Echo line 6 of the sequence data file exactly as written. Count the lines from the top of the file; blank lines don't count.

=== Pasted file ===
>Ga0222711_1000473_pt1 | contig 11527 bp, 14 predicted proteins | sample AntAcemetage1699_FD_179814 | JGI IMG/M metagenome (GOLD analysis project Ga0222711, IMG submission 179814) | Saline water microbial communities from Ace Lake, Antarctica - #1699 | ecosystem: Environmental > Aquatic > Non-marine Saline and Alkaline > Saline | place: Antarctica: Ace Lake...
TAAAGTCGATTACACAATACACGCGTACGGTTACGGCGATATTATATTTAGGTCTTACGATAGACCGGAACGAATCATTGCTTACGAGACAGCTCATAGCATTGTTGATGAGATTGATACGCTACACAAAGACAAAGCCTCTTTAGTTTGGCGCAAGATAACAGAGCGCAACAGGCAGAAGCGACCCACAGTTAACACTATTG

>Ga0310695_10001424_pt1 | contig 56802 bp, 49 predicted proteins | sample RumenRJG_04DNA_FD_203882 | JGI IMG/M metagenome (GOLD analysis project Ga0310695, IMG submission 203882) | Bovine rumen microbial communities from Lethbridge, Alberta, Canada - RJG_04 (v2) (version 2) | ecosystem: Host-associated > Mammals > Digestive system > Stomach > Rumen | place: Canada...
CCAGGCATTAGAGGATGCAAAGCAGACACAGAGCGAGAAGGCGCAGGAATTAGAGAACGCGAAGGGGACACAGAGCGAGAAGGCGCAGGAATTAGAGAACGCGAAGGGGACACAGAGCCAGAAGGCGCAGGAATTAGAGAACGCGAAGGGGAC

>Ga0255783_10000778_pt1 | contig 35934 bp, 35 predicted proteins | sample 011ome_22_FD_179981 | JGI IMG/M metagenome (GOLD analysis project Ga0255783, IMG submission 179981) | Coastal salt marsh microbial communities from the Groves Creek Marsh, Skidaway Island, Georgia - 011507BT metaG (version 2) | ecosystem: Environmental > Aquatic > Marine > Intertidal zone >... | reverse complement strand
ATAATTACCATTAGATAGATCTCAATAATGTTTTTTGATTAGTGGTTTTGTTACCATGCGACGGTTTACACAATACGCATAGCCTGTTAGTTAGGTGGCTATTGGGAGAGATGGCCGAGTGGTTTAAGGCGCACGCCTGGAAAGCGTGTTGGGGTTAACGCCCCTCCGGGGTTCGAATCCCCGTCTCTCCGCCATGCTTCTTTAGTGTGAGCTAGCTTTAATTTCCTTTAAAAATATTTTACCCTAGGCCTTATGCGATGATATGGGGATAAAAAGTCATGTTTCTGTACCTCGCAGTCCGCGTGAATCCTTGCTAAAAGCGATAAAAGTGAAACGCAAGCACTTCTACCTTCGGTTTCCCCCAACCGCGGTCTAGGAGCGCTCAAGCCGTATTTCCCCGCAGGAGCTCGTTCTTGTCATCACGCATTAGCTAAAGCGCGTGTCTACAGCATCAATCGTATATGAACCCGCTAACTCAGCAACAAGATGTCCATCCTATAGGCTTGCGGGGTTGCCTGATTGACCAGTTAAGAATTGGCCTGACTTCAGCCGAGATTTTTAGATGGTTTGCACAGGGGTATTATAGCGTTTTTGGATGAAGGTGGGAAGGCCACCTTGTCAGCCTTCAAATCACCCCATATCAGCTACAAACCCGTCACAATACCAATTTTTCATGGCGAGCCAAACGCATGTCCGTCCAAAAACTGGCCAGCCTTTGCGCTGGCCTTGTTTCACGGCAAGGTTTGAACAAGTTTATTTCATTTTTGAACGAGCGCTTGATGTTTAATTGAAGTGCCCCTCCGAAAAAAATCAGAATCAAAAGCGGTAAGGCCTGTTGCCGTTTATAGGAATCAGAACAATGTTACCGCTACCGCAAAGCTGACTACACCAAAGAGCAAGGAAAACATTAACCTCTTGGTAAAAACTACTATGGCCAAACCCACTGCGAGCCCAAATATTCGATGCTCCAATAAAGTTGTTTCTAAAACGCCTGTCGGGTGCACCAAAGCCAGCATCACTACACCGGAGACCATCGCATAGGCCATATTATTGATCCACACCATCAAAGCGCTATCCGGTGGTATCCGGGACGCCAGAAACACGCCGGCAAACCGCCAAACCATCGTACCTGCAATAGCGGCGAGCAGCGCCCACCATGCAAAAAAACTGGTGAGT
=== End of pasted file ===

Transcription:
ATAATTACCATTAGATAGATCTCAATAATGTTTTTTGATTAGTGGTTTTGTTACCATGCGACGGTTTACACAATACGCATAGCCTGTTAGTTAGGTGGCTATTGGGAGAGATGGCCGAGTGGTTTAAGGCGCACGCCTGGAAAGCGTGTTGGGGTTAACGCCCCTCCGGGGTTCGAATCCCCGTCTCTCCGCCATGCTTCTTTAGTGTGAGCTAGCTTTAATTTCCTTTAAAAATATTTTACCCTAGGCCTTATGCGATGATATGGGGATAAAAAGTCATGTTTCTGTACCTCGCAGTCCGCGTGAATCCTTGCTAAAAGCGATAAAAGTGAAACGCAAGCACTTCTACCTTCGGTTTCCCCCAACCGCGGTCTAGGAGCGCTCAAGCCGTATTTCCCCGCAGGAGCTCGTTCTTGTCATCACGCATTAGCTAAAGCGCGTGTCTACAGCATCAATCGTATATGAACCCGCTAACTCAGCAACAAGATGTCCATCCTATAGGCTTGCGGGGTTGCCTGATTGACCAGTTAAGAATTGGCCTGACTTCAGCCGAGATTTTTAGATGGTTTGCACAGGGGTATTATAGCGTTTTTGGATGAAGGTGGGAAGGCCACCTTGTCAGCCTTCAAATCACCCCATATCAGCTACAAACCCGTCACAATACCAATTTTTCATGGCGAGCCAAACGCATGTCCGTCCAAAAACTGGCCAGCCTTTGCGCTGGCCTTGTTTCACGGCAAGGTTTGAACAAGTTTATTTCATTTTTGAACGAGCGCTTGATGTTTAATTGAAGTGCCCCTCCGAAAAAAATCAGAATCAAAAGCGGTAAGGCCTGTTGCCGTTTATAGGAATCAGAACAATGTTACCGCTACCGCAAAGCTGACTACACCAAAGAGCAAGGAAAACATTAACCTCTTGGTAAAAACTACTATGGCCAAACCCACTGCGAGCCCAAATATTCGATGCTCCAATAAAGTTGTTTCTAAAACGCCTGTCGGGTGCACCAAAGCCAGCATCACTACACCGGAGACCATCGCATAGGCCATATTATTGATCCACACCATCAAAGCGCTATCCGGTGGTATCCGGGACGCCAGAAACACGCCGGCAAACCGCCAAACCATCGTACCTGCAATAGCGGCGAGCAGCGCCCACCATGCAAAAAAACTGGTGAGT